In the audio clip below, Andrew takes us through some of the most effective dream induction techniques. The “Reality Probe” he refers to is simply a card with “Is this a dream?” printed on it.
A central teaching in the Pali Canon, which is a foundational text in Buddhism, is the maxim: “The mind leads all things.”
The power of intent leads all accomplishments
The word “intent” comes from roots that mean “to stretch towards”
To Lucid Dream:
- We stretch the conscious mind towards previously unconscious territory
- We stretch waking consciousness into dreaming consciousness.
- We do so with the firm intent to become lucid in our dreams
With Firm Intent, You Will Discover “pop-ups” in Your Non-lucid Dreams
Intention is cultivated during the day, but it stretches deep into the unconscious mind to act like a “pop-up” in your dreams. They will clue you into the fact that you’re dreaming.
Setting a strong intent to wake up in your dreams is as good as setting an internal alarm clock.
It’s that simple. The simplicity is one reason many people don’t believe it can work. Which is why we start everything with the power of belief.
How to Set an Internal Alarm for Lucidity
Say to yourself throughout the day:
- “Tonight I’m going to have many dreams”
- “I’m going to remember my dreams”
- “I’m going to wake up in my dreams”
Even better, write it down and really mean it.
If you have a watch that can be set to beep every hour, you can associate that beep with a recitation of this intention
The more you say it, the more you’re installing these pop-ups into your hard drive, so to speak, and the more likely it will be that they will pop up when you’re dreaming.
What to Do Right Before Bed
When you lie down to go to sleep, reset your resolve, give it a final push.
- Instead of having rambling thoughts pouring through your mind as you fall asleep, ramp up your intent instead.
- The last thought we have on our mind before we fall asleep often has a big effect on how we sleep, and how we dream.
- If you fall asleep in a stressed out state, you tend to have stressed out dreams.
- The state of our mind just before falling asleep “perfumes” our night.
As you lay down, whisper this intent:
- “Tonight I’m going to have many dreams; I’m going to remember my dreams; I’m going to wake up in my dreams,” at least seven times.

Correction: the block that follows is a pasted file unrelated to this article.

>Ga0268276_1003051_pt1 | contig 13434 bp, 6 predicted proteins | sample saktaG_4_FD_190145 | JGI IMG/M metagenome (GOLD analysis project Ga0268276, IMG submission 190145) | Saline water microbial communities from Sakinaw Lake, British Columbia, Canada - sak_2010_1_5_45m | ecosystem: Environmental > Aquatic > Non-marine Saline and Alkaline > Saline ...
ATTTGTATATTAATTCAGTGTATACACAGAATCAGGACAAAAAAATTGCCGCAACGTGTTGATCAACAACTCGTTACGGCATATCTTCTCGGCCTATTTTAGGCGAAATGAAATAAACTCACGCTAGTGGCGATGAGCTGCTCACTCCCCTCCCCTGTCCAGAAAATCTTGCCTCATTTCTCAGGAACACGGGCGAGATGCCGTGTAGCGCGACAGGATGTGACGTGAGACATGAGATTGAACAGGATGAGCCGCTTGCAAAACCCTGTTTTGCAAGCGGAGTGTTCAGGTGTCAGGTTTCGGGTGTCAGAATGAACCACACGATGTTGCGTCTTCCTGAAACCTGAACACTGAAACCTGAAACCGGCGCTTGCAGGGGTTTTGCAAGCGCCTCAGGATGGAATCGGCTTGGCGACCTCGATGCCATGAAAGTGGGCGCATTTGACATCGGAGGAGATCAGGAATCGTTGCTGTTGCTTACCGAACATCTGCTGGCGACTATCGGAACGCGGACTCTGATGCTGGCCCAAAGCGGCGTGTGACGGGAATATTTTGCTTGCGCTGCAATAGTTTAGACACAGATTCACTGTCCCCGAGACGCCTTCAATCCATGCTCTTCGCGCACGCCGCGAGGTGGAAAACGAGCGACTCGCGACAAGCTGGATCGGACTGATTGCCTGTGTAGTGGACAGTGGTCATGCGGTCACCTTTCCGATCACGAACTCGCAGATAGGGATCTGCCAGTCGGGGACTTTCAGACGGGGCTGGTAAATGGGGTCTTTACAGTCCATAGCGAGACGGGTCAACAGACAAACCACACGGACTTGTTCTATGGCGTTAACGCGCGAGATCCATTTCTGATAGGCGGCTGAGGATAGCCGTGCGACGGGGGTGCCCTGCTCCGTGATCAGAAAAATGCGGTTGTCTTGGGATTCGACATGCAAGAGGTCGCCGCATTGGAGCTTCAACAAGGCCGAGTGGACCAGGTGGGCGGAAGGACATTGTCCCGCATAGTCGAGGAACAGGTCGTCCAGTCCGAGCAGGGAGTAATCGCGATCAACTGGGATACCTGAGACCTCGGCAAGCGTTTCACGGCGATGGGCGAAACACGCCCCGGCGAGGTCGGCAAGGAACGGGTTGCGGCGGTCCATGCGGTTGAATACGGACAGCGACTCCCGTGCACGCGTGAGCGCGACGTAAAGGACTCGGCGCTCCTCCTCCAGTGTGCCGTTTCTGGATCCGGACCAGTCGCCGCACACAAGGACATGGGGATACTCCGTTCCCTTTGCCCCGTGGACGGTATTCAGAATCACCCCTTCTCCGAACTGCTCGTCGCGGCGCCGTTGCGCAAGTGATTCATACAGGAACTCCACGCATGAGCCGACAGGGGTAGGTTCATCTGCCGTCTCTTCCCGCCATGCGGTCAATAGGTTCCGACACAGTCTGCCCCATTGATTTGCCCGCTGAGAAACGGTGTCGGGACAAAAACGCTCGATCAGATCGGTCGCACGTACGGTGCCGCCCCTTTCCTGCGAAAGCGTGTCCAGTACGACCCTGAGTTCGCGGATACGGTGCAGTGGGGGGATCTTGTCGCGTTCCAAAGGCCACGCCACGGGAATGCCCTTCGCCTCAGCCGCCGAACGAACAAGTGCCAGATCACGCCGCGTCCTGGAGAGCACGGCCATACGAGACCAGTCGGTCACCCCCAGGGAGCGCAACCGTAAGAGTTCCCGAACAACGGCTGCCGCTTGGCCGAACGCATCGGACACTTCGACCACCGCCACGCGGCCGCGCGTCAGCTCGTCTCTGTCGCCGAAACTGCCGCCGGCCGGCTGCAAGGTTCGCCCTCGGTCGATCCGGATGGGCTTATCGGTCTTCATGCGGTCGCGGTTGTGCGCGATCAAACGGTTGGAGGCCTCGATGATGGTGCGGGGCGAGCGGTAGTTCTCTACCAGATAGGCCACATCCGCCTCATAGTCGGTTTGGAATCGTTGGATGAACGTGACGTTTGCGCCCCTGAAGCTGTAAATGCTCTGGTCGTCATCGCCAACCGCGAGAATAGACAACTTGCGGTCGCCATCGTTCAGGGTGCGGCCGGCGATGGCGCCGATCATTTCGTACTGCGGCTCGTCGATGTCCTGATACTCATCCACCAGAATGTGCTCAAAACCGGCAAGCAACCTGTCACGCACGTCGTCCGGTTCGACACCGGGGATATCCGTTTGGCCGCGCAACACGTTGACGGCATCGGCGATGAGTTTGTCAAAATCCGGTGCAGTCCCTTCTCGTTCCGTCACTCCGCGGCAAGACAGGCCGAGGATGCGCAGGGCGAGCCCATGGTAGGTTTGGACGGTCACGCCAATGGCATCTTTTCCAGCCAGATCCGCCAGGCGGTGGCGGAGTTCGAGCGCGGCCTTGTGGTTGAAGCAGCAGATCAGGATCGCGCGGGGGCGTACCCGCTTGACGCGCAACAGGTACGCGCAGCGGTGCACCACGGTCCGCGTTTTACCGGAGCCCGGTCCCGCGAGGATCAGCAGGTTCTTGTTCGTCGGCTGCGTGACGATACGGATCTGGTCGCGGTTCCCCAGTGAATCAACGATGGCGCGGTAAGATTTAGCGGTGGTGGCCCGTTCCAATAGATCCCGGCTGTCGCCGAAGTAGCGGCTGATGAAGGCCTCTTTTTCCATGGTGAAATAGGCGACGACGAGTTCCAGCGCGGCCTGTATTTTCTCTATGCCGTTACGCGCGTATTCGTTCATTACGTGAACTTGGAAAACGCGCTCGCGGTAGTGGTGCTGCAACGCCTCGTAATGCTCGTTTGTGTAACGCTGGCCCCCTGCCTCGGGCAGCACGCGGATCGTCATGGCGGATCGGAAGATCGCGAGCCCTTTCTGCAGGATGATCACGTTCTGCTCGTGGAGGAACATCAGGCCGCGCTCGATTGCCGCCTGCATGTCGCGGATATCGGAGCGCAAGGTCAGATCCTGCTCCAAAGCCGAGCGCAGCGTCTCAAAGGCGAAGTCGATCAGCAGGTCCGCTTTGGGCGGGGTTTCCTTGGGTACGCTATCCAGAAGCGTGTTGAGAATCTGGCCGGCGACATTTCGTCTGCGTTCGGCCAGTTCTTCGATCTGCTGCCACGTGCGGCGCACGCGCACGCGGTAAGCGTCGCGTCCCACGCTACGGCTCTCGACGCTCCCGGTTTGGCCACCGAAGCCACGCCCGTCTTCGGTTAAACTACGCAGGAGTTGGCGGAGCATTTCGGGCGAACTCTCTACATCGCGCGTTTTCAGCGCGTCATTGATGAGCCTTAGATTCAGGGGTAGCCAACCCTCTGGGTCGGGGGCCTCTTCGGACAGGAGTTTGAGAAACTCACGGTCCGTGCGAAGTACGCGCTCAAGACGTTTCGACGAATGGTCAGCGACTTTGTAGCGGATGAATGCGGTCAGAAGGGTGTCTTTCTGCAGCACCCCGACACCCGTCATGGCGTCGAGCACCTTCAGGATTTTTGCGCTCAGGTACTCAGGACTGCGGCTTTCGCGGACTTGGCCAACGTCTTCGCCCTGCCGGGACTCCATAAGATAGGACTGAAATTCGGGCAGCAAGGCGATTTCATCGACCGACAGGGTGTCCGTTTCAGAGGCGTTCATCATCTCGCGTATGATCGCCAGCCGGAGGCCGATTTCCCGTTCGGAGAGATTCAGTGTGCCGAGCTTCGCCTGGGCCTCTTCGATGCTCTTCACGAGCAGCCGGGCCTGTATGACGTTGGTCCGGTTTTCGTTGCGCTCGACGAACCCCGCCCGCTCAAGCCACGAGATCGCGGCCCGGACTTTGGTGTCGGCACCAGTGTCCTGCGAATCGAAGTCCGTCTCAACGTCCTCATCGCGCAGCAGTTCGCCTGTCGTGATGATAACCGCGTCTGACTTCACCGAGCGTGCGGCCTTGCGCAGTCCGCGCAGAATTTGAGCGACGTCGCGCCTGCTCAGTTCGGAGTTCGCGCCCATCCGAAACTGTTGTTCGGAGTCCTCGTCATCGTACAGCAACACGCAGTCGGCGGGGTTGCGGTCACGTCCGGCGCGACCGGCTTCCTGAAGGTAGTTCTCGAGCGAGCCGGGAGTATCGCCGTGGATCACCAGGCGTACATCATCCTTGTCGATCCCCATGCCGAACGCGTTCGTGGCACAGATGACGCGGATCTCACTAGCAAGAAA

- Than recite it over and over mentally as you drift off.
- Take it from an audible to a mental recitation, gently holding this intent as you fall sleep.
If you wake up during the night, re-set your intention to have lucid dreams before falling back asleep.
If you soak your mind with intent throughout the day and then throughout the night, you WILL start to have lucid dreams.
Lucid Dreaming Will Increase as You Study the Material
When I was writing my book on lucid dreaming, I was drenched in the topic. As a natural consequence of spending so much time with this material, I had lucid dreams all the time. Stephen LaBerge shares a similar story. When he was doing research for his Phd on lucid dreaming, he was also having tons of lucid dreams. It makes sense. We dream at night what we think of during the day.
Make It Heartfelt
Add some octane to your intent by adding emotional charge. Don’t just intend to have lucid dreams, have the intent to do something really cool in your dreams.
“I want to have lucid dreams so I can fly through the air, to feel the wind blowing through my hair, to dive bomb towards the earth and then soar back up to the heavens.”
Don’t leave your intent at a purely intellectual level. Care about it. Add the fuel that can carry your intent deep into the night, and deep into your unconscious mind.
Having a Purpose Helps to Sustain a Lucid Dream
People often have a lucid dream, only to get so excited that they wake up from it quickly. The key is to ask for more. Don’t just ask to become lucid, ask to become lucid so you can do something really exciting in your dreams. This makes it more fun, more energized, more effective. It’s amazing what you can get if you simply ask for it, and if you ask whole-heartedly.